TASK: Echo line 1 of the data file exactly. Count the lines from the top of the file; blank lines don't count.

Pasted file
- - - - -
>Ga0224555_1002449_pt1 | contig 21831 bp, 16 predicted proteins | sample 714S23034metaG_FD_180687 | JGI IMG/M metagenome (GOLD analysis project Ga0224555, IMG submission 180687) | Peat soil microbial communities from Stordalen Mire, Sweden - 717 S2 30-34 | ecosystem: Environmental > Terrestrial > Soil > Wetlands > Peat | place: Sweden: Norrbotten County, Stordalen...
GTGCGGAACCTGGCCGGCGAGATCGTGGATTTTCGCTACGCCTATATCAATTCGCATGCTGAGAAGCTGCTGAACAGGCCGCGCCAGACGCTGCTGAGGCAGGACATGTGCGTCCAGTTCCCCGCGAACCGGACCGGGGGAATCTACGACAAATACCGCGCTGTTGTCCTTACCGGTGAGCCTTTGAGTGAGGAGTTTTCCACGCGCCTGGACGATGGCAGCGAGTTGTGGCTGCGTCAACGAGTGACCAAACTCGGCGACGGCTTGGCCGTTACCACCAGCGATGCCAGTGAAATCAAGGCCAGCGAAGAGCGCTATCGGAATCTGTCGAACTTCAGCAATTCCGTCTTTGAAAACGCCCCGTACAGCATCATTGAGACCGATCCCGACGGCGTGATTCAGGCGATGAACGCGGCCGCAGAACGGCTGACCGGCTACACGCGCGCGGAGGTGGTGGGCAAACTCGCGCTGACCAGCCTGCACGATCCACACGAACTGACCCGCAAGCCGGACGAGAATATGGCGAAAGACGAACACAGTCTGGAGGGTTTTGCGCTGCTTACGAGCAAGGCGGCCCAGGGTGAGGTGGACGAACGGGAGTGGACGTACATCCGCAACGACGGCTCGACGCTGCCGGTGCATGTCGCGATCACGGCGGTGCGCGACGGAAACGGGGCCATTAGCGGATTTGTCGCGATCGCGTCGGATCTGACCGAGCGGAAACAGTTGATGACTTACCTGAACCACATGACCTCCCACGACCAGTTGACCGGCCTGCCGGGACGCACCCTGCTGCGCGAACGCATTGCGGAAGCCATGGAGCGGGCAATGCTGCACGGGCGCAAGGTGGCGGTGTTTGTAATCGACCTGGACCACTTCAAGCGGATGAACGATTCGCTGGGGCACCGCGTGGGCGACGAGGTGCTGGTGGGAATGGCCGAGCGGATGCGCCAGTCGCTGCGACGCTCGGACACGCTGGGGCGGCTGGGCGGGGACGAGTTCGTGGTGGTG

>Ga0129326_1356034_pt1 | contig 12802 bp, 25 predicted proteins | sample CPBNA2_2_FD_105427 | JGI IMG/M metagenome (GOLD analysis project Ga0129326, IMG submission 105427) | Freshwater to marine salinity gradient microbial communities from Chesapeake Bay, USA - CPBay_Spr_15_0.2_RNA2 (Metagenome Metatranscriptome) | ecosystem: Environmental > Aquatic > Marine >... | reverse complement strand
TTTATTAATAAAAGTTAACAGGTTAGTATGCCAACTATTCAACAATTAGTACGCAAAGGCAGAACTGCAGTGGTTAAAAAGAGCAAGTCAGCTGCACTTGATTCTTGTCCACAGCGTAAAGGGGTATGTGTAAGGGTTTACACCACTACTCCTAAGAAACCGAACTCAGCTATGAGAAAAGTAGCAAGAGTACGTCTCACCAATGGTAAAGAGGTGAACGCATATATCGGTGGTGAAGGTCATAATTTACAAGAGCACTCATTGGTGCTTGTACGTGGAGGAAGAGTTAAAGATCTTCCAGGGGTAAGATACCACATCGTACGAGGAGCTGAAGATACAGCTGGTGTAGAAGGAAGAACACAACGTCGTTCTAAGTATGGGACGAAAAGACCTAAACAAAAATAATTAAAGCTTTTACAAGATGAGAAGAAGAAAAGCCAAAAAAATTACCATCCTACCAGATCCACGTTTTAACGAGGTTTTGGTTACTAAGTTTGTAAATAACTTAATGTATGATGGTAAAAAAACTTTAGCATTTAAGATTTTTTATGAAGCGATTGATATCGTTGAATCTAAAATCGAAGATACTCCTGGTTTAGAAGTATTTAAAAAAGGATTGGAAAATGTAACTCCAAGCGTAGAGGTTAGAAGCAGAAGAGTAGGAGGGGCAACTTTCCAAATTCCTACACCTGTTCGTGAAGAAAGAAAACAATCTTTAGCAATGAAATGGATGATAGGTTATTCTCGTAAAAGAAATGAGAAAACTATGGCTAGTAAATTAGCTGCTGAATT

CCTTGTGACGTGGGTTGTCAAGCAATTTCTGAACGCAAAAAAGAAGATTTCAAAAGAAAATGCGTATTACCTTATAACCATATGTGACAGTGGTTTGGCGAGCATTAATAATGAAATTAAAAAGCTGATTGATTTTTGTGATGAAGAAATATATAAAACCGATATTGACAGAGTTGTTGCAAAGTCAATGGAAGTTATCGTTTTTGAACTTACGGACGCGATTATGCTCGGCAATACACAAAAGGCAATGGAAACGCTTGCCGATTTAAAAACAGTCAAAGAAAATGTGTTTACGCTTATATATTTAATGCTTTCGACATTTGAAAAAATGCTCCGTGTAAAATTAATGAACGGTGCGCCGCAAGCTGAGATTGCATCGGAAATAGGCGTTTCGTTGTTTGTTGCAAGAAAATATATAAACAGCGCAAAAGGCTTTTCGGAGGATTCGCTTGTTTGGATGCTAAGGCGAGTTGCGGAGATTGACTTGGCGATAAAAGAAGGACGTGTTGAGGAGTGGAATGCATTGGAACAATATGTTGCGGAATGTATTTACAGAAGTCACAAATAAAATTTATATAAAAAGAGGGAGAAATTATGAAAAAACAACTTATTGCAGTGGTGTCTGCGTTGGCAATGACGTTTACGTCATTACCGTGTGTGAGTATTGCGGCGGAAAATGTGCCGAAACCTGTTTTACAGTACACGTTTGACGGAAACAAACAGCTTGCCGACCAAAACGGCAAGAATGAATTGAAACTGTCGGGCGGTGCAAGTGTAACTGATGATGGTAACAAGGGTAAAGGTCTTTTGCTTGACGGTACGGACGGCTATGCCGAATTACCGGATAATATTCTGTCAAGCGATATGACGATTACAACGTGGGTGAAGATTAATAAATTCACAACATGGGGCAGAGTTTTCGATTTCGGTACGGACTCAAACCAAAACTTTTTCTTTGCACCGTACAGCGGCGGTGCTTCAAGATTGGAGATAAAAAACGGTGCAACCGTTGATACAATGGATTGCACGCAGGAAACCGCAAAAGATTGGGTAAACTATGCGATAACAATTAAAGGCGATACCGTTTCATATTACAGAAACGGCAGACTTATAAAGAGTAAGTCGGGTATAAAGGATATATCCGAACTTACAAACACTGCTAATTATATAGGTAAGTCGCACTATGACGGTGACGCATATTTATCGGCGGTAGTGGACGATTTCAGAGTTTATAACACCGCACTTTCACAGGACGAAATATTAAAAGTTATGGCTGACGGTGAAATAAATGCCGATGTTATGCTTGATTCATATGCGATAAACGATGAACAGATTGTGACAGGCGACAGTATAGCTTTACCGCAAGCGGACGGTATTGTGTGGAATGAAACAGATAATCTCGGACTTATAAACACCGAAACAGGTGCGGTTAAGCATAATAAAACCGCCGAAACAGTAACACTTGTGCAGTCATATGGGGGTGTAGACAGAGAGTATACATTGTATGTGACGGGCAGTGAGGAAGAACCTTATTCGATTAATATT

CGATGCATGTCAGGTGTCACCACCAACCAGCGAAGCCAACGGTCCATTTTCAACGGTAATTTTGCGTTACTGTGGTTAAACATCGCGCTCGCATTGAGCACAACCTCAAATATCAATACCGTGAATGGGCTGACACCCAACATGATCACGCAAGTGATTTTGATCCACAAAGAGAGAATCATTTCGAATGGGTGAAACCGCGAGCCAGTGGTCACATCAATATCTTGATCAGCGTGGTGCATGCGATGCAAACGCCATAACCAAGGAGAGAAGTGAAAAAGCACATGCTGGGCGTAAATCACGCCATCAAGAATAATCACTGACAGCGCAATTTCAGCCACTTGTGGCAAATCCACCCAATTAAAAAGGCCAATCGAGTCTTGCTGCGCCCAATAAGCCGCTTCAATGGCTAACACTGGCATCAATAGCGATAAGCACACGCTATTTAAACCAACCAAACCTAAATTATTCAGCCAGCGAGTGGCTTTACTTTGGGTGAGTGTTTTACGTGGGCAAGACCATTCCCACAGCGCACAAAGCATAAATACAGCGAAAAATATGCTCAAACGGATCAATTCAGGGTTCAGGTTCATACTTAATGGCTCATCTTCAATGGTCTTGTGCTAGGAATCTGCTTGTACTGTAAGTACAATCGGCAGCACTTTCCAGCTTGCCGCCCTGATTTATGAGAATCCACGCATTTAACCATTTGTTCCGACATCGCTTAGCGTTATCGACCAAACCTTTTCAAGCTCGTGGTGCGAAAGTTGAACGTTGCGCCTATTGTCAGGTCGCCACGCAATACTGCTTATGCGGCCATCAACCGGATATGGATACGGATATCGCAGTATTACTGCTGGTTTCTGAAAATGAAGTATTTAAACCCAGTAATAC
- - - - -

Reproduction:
>Ga0224555_1002449_pt1 | contig 21831 bp, 16 predicted proteins | sample 714S23034metaG_FD_180687 | JGI IMG/M metagenome (GOLD analysis project Ga0224555, IMG submission 180687) | Peat soil microbial communities from Stordalen Mire, Sweden - 717 S2 30-34 | ecosystem: Environmental > Terrestrial > Soil > Wetlands > Peat | place: Sweden: Norrbotten County, Stordalen...